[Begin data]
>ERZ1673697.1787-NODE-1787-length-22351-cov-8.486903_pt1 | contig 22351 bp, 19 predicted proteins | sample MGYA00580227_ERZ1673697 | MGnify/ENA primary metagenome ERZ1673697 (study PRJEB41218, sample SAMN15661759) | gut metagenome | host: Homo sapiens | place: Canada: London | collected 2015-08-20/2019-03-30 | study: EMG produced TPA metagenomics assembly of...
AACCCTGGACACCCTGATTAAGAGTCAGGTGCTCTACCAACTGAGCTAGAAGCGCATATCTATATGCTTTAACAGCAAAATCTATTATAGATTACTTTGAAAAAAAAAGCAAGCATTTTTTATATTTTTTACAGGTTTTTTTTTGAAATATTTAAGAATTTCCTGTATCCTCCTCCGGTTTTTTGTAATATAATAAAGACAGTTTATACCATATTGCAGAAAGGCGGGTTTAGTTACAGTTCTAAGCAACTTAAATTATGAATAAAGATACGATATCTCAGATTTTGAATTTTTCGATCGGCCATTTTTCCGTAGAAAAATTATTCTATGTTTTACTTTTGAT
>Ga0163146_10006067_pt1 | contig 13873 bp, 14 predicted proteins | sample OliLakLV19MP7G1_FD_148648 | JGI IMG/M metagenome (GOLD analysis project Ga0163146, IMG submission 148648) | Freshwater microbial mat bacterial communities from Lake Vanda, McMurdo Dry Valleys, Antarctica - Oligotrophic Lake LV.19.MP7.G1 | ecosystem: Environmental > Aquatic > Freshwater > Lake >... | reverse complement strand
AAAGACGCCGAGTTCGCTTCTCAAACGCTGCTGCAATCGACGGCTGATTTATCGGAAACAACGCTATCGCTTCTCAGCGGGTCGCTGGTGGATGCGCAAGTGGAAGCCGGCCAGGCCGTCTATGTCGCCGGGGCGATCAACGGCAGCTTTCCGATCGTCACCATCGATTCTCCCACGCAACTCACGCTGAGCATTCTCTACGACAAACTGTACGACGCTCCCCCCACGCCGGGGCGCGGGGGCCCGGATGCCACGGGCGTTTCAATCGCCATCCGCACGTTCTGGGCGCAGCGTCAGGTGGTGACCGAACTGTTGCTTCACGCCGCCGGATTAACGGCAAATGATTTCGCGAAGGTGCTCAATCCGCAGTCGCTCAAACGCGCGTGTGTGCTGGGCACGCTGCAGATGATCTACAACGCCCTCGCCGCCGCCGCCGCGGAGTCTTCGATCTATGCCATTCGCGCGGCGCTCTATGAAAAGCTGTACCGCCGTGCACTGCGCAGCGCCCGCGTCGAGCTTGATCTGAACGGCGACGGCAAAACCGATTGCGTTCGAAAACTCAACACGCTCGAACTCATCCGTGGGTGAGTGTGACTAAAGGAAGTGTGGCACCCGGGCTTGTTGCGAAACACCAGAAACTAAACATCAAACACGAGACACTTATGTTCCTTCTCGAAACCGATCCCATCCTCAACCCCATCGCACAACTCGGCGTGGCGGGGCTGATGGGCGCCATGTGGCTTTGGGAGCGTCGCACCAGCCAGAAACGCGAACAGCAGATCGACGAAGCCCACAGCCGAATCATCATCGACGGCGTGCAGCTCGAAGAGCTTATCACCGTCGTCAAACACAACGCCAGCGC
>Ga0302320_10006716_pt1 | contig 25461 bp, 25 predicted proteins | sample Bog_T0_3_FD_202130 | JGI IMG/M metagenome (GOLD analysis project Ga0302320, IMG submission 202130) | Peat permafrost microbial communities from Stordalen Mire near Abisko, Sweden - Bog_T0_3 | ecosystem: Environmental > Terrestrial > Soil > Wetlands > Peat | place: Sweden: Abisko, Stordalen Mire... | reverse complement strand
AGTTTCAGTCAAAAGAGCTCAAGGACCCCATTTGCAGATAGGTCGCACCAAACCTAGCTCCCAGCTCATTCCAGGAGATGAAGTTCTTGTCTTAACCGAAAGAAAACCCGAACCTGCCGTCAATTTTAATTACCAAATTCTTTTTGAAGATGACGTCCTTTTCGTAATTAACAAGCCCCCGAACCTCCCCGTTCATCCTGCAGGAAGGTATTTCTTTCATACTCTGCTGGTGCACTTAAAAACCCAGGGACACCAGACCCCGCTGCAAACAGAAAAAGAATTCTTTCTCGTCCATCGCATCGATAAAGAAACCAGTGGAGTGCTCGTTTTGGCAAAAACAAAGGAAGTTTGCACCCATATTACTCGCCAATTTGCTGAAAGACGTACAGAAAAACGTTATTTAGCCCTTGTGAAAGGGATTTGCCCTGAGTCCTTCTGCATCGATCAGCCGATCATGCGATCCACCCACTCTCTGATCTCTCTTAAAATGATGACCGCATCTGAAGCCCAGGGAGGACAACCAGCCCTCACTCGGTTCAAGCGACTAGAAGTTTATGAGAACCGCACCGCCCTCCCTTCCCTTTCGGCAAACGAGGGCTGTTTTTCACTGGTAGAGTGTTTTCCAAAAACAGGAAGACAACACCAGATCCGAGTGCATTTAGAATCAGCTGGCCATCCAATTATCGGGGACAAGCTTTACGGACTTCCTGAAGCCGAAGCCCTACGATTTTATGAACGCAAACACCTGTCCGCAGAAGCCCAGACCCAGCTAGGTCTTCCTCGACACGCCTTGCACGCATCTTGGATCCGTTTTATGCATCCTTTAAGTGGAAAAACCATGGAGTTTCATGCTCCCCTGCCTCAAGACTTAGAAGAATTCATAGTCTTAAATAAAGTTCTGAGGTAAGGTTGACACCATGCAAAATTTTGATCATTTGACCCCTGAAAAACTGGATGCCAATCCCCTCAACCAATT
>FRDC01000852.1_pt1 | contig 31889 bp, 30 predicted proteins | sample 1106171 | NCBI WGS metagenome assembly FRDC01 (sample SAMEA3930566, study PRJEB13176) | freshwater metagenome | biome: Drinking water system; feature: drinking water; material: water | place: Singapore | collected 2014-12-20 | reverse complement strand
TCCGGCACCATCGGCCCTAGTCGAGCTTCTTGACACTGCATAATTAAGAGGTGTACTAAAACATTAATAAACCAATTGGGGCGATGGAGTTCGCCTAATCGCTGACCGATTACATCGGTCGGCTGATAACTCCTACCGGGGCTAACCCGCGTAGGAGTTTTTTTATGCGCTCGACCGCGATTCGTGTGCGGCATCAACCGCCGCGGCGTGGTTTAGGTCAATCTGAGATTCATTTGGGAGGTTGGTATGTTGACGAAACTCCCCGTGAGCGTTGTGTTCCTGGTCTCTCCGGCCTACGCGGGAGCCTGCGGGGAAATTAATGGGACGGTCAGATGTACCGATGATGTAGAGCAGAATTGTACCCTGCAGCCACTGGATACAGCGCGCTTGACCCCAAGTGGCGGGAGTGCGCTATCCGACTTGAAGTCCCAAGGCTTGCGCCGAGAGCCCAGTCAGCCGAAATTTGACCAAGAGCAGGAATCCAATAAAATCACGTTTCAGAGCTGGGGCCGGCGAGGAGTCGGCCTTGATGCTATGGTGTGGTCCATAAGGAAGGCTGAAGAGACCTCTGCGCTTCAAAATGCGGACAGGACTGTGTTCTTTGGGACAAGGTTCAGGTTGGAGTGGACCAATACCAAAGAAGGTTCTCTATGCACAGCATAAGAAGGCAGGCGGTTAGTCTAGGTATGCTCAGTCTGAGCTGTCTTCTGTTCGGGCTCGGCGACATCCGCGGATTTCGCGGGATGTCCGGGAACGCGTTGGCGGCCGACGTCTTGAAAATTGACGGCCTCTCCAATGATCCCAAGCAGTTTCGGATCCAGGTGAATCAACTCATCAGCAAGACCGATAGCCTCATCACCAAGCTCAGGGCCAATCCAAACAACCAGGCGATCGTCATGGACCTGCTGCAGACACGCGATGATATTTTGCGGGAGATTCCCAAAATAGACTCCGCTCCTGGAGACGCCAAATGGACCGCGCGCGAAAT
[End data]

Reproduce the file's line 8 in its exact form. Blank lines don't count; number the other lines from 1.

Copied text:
TCCGGCACCATCGGCCCTAGTCGAGCTTCTTGACACTGCATAATTAAGAGGTGTACTAAAACATTAATAAACCAATTGGGGCGATGGAGTTCGCCTAATCGCTGACCGATTACATCGGTCGGCTGATAACTCCTACCGGGGCTAACCCGCGTAGGAGTTTTTTTATGCGCTCGACCGCGATTCGTGTGCGGCATCAACCGCCGCGGCGTGGTTTAGGTCAATCTGAGATTCATTTGGGAGGTTGGTATGTTGACGAAACTCCCCGTGAGCGTTGTGTTCCTGGTCTCTCCGGCCTACGCGGGAGCCTGCGGGGAAATTAATGGGACGGTCAGATGTACCGATGATGTAGAGCAGAATTGTACCCTGCAGCCACTGGATACAGCGCGCTTGACCCCAAGTGGCGGGAGTGCGCTATCCGACTTGAAGTCCCAAGGCTTGCGCCGAGAGCCCAGTCAGCCGAAATTTGACCAAGAGCAGGAATCCAATAAAATCACGTTTCAGAGCTGGGGCCGGCGAGGAGTCGGCCTTGATGCTATGGTGTGGTCCATAAGGAAGGCTGAAGAGACCTCTGCGCTTCAAAATGCGGACAGGACTGTGTTCTTTGGGACAAGGTTCAGGTTGGAGTGGACCAATACCAAAGAAGGTTCTCTATGCACAGCATAAGAAGGCAGGCGGTTAGTCTAGGTATGCTCAGTCTGAGCTGTCTTCTGTTCGGGCTCGGCGACATCCGCGGATTTCGCGGGATGTCCGGGAACGCGTTGGCGGCCGACGTCTTGAAAATTGACGGCCTCTCCAATGATCCCAAGCAGTTTCGGATCCAGGTGAATCAACTCATCAGCAAGACCGATAGCCTCATCACCAAGCTCAGGGCCAATCCAAACAACCAGGCGATCGTCATGGACCTGCTGCAGACACGCGATGATATTTTGCGGGAGATTCCCAAAATAGACTCCGCTCCTGGAGACGCCAAATGGACCGCGCGCGAAAT